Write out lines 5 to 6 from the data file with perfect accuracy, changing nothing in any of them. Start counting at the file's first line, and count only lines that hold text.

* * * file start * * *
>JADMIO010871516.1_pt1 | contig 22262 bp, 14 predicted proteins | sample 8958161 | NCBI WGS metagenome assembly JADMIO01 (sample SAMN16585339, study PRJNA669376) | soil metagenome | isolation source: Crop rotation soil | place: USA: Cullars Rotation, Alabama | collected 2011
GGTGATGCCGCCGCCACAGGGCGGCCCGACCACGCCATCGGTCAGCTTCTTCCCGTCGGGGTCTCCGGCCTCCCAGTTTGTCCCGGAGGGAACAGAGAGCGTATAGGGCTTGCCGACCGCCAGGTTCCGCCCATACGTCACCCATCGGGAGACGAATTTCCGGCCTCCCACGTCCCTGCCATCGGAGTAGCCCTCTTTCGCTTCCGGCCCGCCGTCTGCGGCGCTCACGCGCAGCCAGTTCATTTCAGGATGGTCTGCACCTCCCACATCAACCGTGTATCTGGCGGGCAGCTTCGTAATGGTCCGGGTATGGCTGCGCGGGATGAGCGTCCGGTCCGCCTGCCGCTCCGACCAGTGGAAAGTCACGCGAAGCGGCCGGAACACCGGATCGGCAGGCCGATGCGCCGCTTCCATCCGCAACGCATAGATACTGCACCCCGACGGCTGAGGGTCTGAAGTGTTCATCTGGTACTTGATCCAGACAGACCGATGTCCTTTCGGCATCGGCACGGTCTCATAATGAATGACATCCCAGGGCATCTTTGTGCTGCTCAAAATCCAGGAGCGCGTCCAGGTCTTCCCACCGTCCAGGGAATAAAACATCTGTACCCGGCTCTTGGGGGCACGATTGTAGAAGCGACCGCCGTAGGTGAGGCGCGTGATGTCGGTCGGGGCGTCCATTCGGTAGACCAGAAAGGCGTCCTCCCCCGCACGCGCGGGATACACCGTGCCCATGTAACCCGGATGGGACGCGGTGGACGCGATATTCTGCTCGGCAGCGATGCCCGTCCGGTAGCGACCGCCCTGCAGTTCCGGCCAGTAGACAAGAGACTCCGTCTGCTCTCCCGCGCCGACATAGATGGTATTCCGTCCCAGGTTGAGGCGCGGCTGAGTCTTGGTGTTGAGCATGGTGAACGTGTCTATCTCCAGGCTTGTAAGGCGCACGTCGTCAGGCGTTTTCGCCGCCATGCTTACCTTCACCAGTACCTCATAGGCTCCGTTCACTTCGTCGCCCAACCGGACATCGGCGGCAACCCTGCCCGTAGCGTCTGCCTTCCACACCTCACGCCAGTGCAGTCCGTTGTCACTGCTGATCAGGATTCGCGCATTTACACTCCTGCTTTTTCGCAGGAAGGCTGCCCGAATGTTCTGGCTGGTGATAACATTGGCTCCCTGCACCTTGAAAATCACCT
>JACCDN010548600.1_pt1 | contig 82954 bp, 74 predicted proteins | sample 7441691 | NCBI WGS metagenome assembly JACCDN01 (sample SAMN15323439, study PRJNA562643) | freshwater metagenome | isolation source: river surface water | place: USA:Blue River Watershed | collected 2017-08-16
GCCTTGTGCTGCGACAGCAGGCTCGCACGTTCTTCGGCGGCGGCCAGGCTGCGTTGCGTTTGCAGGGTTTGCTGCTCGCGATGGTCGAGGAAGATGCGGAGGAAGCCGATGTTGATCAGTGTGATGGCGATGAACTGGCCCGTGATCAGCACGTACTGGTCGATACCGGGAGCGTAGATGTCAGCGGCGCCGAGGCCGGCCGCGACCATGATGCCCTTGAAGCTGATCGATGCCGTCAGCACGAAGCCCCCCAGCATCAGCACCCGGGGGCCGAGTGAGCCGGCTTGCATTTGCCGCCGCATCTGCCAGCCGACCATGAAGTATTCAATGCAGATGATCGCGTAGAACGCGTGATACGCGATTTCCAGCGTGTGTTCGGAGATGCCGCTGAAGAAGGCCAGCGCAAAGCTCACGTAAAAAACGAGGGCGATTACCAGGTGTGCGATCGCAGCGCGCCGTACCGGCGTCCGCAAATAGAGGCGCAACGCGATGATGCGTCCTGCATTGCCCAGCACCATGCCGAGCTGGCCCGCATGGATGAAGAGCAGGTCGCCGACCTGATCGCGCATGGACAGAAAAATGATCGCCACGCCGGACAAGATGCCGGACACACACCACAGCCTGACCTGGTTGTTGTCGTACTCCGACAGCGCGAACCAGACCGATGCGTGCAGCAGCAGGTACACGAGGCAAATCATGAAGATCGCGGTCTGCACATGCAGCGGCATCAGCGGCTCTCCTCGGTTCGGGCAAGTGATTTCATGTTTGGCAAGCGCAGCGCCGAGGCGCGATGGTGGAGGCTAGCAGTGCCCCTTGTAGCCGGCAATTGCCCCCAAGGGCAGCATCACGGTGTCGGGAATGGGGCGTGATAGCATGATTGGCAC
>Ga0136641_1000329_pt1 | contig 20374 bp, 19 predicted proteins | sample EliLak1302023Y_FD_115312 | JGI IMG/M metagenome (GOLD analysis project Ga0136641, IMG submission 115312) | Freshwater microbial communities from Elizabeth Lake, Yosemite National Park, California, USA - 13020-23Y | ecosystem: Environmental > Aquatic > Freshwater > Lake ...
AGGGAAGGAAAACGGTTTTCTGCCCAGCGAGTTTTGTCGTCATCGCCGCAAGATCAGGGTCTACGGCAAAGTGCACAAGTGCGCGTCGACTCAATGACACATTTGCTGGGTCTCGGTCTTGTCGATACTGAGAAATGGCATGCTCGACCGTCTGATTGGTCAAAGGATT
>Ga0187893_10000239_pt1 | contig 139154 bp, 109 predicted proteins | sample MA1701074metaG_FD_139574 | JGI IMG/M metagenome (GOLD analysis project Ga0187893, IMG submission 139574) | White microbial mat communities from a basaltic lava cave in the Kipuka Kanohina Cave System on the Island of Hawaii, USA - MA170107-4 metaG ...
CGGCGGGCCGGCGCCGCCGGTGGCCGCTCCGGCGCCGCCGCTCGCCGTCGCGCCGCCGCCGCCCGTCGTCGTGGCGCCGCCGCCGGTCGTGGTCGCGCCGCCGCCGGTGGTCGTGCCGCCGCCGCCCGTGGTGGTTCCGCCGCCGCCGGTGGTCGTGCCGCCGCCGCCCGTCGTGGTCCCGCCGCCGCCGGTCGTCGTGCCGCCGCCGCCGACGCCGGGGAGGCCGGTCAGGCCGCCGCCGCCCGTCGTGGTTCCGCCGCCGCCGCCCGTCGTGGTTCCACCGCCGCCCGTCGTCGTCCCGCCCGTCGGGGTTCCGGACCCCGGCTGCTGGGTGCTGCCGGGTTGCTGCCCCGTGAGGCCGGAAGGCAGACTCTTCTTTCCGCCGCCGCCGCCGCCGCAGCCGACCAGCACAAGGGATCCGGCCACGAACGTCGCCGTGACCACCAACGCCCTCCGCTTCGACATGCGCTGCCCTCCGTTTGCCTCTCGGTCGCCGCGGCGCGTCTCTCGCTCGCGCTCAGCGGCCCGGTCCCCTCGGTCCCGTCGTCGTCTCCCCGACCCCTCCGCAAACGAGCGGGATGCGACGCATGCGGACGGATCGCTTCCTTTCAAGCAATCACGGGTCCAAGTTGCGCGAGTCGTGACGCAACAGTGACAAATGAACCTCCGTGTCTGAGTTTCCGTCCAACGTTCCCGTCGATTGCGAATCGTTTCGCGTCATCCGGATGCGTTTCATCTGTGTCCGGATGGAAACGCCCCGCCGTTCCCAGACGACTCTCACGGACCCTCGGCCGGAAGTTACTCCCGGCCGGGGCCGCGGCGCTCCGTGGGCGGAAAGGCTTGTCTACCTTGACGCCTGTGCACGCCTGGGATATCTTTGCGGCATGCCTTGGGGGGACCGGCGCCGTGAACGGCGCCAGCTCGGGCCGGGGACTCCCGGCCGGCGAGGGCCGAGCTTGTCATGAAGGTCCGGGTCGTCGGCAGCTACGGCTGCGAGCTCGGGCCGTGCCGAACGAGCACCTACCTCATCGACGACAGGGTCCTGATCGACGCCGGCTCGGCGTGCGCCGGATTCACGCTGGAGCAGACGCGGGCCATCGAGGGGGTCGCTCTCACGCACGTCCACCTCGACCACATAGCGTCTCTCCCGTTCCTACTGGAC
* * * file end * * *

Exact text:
>Ga0136641_1000329_pt1 | contig 20374 bp, 19 predicted proteins | sample EliLak1302023Y_FD_115312 | JGI IMG/M metagenome (GOLD analysis project Ga0136641, IMG submission 115312) | Freshwater microbial communities from Elizabeth Lake, Yosemite National Park, California, USA - 13020-23Y | ecosystem: Environmental > Aquatic > Freshwater > Lake ...
AGGGAAGGAAAACGGTTTTCTGCCCAGCGAGTTTTGTCGTCATCGCCGCAAGATCAGGGTCTACGGCAAAGTGCACAAGTGCGCGTCGACTCAATGACACATTTGCTGGGTCTCGGTCTTGTCGATACTGAGAAATGGCATGCTCGACCGTCTGATTGGTCAAAGGATT